• Debt Recovery Tribunal – (DRT) – To manage issues for individuals as well as partnership firms

In brief, this IBC code is responsible for creating a specific time frame of approximately 180 days to enforce the said laws towards the settlement of insolvency of a business. It also aims to increase the said value of stocks of the interested individuals, increase the amount of available credit, and maintain a healthy balance of the interests of the shareholders.

Also Read: Everything you need to know about Contingent Liabilities

Liquidation Order

A liquidator is a specific individual appointed to take stock of all the assets of an organisation that has gone into a state of liquidation. The liquidator collects the assets in order to fulfil the payment obligations of the creditors. A liquidation order is passed by adjudicating authority. This is in accordance with Section 33 of the insolvency code. The order states that the concerned debtor will be dissolved from the date mentioned in the order as per Section 59 (8) of the insolvency and bankruptcy code 2016. When it comes to financing, liquidation meaning in accounting implies the procedure of bringing the commercial activities of a business to an end. After that, the assets are distributed to the said stakeholders.


The various details help you understand the meaning of liquidation and the responsibilities of a liquidator. It clearly outlines the difference brought about by the introduction of the insolvency and bankruptcy code 2016.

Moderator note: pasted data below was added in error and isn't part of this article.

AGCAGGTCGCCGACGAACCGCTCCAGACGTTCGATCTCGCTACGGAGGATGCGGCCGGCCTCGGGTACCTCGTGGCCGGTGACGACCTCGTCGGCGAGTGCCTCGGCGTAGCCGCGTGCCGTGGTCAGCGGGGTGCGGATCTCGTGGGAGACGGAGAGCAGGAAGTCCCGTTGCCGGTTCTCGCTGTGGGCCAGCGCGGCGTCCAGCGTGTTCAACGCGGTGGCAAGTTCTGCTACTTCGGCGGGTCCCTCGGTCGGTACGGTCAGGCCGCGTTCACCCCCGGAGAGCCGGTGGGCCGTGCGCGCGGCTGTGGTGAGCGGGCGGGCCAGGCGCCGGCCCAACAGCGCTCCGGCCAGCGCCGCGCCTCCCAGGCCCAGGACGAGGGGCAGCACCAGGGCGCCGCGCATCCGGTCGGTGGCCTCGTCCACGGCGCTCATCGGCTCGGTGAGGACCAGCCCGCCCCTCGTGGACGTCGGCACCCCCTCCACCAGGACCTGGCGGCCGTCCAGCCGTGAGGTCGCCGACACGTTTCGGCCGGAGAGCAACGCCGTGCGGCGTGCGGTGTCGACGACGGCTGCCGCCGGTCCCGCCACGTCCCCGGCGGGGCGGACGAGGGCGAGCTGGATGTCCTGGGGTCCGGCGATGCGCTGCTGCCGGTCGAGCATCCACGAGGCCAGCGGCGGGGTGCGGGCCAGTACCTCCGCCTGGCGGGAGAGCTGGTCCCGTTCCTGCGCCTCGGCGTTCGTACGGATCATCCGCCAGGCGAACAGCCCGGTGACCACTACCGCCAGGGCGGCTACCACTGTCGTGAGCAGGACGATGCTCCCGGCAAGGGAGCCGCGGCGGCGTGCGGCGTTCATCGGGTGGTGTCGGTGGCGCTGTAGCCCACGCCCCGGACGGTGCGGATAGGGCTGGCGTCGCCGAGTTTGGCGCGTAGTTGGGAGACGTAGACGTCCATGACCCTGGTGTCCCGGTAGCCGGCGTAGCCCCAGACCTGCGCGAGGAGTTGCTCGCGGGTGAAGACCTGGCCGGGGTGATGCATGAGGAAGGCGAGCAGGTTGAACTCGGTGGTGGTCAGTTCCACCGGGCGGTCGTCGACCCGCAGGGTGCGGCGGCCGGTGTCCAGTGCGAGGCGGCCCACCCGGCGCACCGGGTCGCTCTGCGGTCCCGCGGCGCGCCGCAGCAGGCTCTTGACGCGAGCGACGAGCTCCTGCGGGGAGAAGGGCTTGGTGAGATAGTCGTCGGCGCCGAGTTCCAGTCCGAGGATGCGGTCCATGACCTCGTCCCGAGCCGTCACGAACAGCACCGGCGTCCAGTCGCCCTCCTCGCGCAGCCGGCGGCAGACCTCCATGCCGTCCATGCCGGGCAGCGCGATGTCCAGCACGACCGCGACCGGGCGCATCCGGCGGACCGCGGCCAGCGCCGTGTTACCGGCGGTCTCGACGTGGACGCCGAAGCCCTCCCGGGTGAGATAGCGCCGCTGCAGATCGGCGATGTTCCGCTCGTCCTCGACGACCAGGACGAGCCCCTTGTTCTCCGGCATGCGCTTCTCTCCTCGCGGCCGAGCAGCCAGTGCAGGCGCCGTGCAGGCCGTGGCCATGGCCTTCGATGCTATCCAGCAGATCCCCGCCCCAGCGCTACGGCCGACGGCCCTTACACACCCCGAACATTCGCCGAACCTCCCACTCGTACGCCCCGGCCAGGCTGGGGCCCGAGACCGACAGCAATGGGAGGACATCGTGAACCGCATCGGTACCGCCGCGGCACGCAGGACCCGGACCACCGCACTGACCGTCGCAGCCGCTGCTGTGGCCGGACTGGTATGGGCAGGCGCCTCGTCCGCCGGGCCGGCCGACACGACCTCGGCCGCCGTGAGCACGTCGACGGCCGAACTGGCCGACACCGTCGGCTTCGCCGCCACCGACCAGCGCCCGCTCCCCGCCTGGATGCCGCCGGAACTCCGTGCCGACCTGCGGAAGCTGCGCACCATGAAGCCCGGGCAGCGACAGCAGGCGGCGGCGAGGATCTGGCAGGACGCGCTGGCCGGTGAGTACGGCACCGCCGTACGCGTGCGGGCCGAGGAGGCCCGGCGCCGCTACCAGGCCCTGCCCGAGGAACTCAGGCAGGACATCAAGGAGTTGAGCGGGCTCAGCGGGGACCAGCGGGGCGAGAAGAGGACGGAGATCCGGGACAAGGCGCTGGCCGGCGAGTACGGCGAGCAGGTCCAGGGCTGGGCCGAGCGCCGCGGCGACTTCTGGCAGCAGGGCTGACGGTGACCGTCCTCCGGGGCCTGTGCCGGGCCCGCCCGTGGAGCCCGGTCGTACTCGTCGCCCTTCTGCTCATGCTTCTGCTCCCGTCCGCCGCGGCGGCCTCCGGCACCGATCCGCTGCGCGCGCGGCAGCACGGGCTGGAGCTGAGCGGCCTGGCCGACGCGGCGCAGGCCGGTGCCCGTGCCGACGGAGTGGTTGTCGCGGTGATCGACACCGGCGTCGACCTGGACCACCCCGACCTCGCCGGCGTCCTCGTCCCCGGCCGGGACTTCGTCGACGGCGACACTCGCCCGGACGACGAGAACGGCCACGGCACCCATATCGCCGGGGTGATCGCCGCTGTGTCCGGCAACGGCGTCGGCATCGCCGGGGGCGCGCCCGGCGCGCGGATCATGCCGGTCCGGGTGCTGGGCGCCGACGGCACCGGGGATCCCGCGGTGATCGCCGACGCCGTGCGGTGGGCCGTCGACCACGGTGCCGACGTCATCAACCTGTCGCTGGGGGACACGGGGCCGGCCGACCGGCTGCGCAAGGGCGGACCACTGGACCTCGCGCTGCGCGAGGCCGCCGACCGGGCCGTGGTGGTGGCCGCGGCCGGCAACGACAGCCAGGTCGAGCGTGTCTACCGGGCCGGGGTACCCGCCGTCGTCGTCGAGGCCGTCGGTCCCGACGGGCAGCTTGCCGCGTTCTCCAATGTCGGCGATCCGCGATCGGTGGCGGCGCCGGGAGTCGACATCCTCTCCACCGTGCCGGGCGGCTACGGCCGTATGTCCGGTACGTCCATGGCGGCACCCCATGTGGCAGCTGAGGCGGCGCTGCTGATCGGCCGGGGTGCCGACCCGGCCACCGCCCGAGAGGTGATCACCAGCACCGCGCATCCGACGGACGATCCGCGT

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Q: Who are the first beneficiaries when a commercial business gets liquidated?


The first beneficiaries are the secured creditors. The next beneficiaries include the unsecured creditors and employees to whom payments have not been paid. The last in the line of beneficiaries are the shareholders.

Q: What is liquidation meaning?


When an organisation’s debts exceed its earnings, and it is unable to sustain its operations, it goes into liquidation. Its stocks are sold to settle its dues, and the business shutters come down.

Q: Who is a liquidator in company law?


As per the company law, a Liquidator is authorised to take action on behalf of a firm, settle all its pending liabilities, and generate cash to repay all its creditors.

Q: How do you define liquidation?


Liquidation involves a procedure of ending the operations of a business by the sale of its assets to pay the creditors. The remaining stocks, if any, are distributed amongst the shareholders.